Mr. Jagadananda, President of NSW, with the Karnataka Social Watch Group


Mr. Gururaja Budhya welcomed all the members of Karnataka Social Watch and welcomed Mr. Jagadanand, one of the founders of National Social Watch-India and a former Information Commissioner, Odisha Information Commission.
Mr. Jagadanand while narrating the journey of National Social Watch process in India, said that watching the governance process began in a small and modest way (10 years ago) with a focus on Parliament, Bureaucracy, Judiciary and Local Self Governments.  The initial response of the Parliament was not so encouraging, but slowly the work of National Social Watch started reflecting in speeches and writings (for ex, Mr. Somanath Chatterjee, Former Speaker).  The Planning Commission of India collaborated with the National Social Watch in conducting consultation with civil society for the 12th plan.  Presently about 15 states in India have Social Watch processes going on at different levels.
Mr. Jagadanand emphasized that checking the health of governance institutions is very important; the ideal situation would be to have a Social Watch process at very Panchayath and Municipality level.  He stressed that Social Watch must not be NGO-Centric and not in a project mode.   Mr. Jagadananda said that there are no dearth of social policies and progressive laws.  Also one will observe that resource allocation in various government departments/ministries has gone up.  So, it becomes important that Social Watch process must question the way things are being governed, he said.  He also said that Social Watch must create questioning culture and active citizenship.
Mr. Jagadananda also shared a few state processes status and the specific activities planned.  He also emphasized over – functioning of various legislative and parliamentary committees, and the way bills are passed in the assembly/ parliament; ideal way/ objective of civil society participation in the form of 'Panchayat Social Watch'; under spending, a major setback for many governmental committees/ establishments and observing the status of District Planning Committees.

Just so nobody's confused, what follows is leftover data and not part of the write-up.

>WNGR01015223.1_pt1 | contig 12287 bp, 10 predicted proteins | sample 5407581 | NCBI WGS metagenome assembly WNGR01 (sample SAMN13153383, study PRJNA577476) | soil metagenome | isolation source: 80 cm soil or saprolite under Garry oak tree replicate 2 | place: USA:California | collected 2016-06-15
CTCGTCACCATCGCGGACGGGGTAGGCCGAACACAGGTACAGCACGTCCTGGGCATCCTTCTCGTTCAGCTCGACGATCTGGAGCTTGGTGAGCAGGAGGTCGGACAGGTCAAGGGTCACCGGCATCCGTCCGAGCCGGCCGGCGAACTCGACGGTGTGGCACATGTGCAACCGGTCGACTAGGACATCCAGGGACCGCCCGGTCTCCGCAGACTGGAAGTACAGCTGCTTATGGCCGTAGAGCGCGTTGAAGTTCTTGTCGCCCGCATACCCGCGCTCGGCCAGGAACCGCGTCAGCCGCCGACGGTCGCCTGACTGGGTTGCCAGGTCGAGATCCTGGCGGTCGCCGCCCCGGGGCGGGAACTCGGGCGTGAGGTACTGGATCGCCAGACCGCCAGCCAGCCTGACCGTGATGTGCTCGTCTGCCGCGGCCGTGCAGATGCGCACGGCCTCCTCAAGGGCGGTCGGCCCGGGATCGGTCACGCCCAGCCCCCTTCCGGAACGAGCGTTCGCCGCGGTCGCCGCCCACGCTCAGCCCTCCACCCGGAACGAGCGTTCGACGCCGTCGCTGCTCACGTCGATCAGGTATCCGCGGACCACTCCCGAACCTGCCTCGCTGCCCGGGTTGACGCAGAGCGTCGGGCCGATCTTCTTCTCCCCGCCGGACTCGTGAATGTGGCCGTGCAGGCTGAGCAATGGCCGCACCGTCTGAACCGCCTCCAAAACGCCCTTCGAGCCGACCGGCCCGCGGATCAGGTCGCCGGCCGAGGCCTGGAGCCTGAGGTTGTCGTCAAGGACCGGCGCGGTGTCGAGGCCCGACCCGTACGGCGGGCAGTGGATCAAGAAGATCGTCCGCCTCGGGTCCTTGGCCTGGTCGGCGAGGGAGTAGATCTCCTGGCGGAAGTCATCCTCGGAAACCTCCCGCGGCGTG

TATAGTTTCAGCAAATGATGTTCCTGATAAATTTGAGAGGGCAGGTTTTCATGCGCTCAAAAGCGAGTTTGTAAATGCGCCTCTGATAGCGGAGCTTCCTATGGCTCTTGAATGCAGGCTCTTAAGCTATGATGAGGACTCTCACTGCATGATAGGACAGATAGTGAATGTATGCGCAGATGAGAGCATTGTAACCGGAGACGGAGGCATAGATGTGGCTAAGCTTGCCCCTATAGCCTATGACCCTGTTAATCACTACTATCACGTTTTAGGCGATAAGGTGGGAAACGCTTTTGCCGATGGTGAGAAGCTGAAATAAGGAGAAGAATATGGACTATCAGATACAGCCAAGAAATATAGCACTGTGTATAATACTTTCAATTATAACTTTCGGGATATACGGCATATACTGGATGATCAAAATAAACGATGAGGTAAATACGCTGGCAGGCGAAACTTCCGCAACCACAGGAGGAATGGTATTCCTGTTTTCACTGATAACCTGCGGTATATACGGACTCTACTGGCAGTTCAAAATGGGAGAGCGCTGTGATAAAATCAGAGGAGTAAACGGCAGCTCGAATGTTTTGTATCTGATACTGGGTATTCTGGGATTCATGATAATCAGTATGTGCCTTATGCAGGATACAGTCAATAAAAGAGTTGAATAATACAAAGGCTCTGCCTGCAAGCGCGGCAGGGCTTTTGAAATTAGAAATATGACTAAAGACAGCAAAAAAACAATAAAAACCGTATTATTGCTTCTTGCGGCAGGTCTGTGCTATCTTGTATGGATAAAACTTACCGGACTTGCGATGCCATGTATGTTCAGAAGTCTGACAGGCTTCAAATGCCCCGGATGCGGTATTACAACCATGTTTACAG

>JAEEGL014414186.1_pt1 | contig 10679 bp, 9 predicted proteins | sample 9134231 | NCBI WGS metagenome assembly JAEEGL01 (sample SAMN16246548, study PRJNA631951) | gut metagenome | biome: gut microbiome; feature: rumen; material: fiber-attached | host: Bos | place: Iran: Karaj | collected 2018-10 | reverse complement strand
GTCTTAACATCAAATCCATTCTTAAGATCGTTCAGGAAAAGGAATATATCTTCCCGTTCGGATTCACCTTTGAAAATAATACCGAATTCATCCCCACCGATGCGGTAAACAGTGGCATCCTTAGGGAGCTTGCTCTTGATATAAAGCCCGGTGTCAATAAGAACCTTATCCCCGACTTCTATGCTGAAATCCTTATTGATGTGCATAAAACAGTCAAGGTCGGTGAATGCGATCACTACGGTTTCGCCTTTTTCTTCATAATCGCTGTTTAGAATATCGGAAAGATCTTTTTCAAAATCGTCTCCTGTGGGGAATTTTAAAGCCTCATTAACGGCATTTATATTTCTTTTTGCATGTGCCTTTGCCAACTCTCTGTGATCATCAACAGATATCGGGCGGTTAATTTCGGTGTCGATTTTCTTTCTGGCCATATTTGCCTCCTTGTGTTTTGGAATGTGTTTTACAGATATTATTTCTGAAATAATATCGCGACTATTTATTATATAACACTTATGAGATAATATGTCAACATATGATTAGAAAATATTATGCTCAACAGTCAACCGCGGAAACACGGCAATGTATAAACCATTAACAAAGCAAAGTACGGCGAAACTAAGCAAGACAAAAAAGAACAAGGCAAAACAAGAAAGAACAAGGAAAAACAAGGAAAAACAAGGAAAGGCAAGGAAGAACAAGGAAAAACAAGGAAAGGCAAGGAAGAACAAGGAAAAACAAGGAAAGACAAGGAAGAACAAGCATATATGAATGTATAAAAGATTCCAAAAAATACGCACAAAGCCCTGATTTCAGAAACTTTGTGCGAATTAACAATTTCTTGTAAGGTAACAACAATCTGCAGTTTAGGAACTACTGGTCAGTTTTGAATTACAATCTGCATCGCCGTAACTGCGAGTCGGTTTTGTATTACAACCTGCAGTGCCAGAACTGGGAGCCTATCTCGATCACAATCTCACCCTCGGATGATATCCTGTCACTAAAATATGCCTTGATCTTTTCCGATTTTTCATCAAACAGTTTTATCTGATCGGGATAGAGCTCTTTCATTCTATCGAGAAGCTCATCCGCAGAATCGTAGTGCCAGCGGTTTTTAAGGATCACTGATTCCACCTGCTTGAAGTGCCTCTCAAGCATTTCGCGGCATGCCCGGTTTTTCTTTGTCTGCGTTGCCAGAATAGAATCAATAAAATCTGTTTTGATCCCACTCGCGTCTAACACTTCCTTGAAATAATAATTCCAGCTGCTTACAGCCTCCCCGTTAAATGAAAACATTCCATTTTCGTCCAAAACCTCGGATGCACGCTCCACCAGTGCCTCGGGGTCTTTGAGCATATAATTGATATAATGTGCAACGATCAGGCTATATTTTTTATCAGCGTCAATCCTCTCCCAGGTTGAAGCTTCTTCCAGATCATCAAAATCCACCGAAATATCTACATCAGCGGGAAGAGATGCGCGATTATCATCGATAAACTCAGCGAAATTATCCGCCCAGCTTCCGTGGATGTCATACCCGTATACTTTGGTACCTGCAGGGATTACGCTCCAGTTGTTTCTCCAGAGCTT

Later there was a general discussion session, where participants interacted with Mr. Jagadananada.Mr. Vasudeva Sharma thanked Mr. Jagadananda and the participants.




  • Parliament
  • NSW monitors the health of Indian Parliament by examining and establishing some worrying trends in the way in which the Parliament functions and conducts its business. Read more
  • Judiciary
  • NSW study the specific cases to understand the mind of the Judiciary. Under this section NSW analyzes issues and proposals on judicial accountability and reforms. Read more
  • Executive
  • NSW analyses the structural challenges in the Executive such as the conflict of interest between the Parliament and the Executive and within the Executive and related issues. Read more